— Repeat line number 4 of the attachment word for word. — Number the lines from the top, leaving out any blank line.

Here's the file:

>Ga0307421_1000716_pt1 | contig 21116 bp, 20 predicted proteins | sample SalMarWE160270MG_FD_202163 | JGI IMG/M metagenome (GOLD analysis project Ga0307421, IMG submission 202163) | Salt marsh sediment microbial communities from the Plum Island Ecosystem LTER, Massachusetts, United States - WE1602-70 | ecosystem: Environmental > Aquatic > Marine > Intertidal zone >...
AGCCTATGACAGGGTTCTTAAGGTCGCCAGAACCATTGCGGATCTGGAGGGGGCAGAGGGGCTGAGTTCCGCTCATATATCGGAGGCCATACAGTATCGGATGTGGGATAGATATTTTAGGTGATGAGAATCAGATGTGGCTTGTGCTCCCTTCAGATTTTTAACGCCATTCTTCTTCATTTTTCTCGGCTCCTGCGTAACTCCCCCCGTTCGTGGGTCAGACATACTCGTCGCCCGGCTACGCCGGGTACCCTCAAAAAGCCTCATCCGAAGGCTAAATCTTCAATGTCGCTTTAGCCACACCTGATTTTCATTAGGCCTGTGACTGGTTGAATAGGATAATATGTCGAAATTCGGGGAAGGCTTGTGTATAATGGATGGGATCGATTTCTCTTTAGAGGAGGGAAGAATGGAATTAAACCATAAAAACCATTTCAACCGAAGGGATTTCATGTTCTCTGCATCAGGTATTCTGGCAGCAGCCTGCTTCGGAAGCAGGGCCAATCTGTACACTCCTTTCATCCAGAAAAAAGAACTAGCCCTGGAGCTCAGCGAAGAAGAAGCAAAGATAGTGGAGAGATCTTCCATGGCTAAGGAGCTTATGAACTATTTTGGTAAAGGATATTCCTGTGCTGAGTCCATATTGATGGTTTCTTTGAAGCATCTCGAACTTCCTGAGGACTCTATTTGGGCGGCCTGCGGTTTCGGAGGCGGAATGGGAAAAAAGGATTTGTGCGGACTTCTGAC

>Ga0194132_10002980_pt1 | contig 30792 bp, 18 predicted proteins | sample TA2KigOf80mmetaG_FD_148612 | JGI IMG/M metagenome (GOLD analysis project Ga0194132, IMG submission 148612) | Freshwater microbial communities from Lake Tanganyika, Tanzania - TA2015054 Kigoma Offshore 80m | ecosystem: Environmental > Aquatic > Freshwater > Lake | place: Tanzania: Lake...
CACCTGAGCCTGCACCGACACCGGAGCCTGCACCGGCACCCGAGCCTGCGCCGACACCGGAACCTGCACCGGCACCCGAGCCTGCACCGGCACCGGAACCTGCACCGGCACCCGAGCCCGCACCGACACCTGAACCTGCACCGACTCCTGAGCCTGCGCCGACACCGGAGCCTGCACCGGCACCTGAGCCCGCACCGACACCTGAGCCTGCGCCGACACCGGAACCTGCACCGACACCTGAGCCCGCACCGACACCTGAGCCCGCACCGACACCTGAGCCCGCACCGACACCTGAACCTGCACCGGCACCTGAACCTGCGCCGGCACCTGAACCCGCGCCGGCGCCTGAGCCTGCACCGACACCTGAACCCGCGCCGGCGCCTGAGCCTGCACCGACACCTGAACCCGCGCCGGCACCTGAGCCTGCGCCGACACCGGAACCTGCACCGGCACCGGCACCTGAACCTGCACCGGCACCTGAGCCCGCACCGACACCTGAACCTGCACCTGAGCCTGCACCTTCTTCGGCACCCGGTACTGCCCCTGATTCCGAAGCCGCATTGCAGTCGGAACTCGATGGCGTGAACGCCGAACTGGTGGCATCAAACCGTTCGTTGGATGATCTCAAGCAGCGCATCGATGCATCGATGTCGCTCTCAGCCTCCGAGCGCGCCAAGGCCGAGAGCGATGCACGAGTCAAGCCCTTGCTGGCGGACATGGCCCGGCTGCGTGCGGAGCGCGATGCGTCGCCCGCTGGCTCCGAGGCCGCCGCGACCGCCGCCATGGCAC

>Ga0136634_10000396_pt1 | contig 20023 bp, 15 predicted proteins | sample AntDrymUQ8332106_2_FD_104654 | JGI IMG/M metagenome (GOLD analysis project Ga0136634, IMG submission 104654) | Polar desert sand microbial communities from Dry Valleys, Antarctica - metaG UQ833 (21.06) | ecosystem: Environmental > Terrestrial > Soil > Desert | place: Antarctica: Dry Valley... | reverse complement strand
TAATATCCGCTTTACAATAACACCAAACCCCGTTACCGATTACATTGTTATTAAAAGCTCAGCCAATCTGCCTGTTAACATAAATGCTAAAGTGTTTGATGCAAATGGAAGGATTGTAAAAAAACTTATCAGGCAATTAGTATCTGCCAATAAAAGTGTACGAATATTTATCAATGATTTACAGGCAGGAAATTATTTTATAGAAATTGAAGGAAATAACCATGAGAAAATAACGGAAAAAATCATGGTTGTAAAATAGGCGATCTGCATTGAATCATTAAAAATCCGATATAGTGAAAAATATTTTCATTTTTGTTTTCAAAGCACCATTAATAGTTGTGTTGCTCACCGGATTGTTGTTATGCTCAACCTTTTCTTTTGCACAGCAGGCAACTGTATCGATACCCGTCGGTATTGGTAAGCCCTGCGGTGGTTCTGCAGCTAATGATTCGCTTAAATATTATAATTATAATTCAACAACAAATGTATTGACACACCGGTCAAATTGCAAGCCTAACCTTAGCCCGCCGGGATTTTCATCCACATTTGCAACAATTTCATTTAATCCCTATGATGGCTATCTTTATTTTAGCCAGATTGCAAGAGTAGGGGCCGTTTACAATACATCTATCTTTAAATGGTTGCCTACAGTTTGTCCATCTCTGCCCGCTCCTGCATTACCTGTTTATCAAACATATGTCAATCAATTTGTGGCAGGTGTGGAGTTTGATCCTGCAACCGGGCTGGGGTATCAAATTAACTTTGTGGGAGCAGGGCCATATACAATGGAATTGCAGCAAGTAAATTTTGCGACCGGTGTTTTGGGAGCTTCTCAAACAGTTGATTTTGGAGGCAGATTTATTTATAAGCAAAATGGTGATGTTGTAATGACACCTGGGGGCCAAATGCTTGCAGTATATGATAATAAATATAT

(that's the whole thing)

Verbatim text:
CACCTGAGCCTGCACCGACACCGGAGCCTGCACCGGCACCCGAGCCTGCGCCGACACCGGAACCTGCACCGGCACCCGAGCCTGCACCGGCACCGGAACCTGCACCGGCACCCGAGCCCGCACCGACACCTGAACCTGCACCGACTCCTGAGCCTGCGCCGACACCGGAGCCTGCACCGGCACCTGAGCCCGCACCGACACCTGAGCCTGCGCCGACACCGGAACCTGCACCGACACCTGAGCCCGCACCGACACCTGAGCCCGCACCGACACCTGAGCCCGCACCGACACCTGAACCTGCACCGGCACCTGAACCTGCGCCGGCACCTGAACCCGCGCCGGCGCCTGAGCCTGCACCGACACCTGAACCCGCGCCGGCGCCTGAGCCTGCACCGACACCTGAACCCGCGCCGGCACCTGAGCCTGCGCCGACACCGGAACCTGCACCGGCACCGGCACCTGAACCTGCACCGGCACCTGAGCCCGCACCGACACCTGAACCTGCACCTGAGCCTGCACCTTCTTCGGCACCCGGTACTGCCCCTGATTCCGAAGCCGCATTGCAGTCGGAACTCGATGGCGTGAACGCCGAACTGGTGGCATCAAACCGTTCGTTGGATGATCTCAAGCAGCGCATCGATGCATCGATGTCGCTCTCAGCCTCCGAGCGCGCCAAGGCCGAGAGCGATGCACGAGTCAAGCCCTTGCTGGCGGACATGGCCCGGCTGCGTGCGGAGCGCGATGCGTCGCCCGCTGGCTCCGAGGCCGCCGCGACCGCCGCCATGGCAC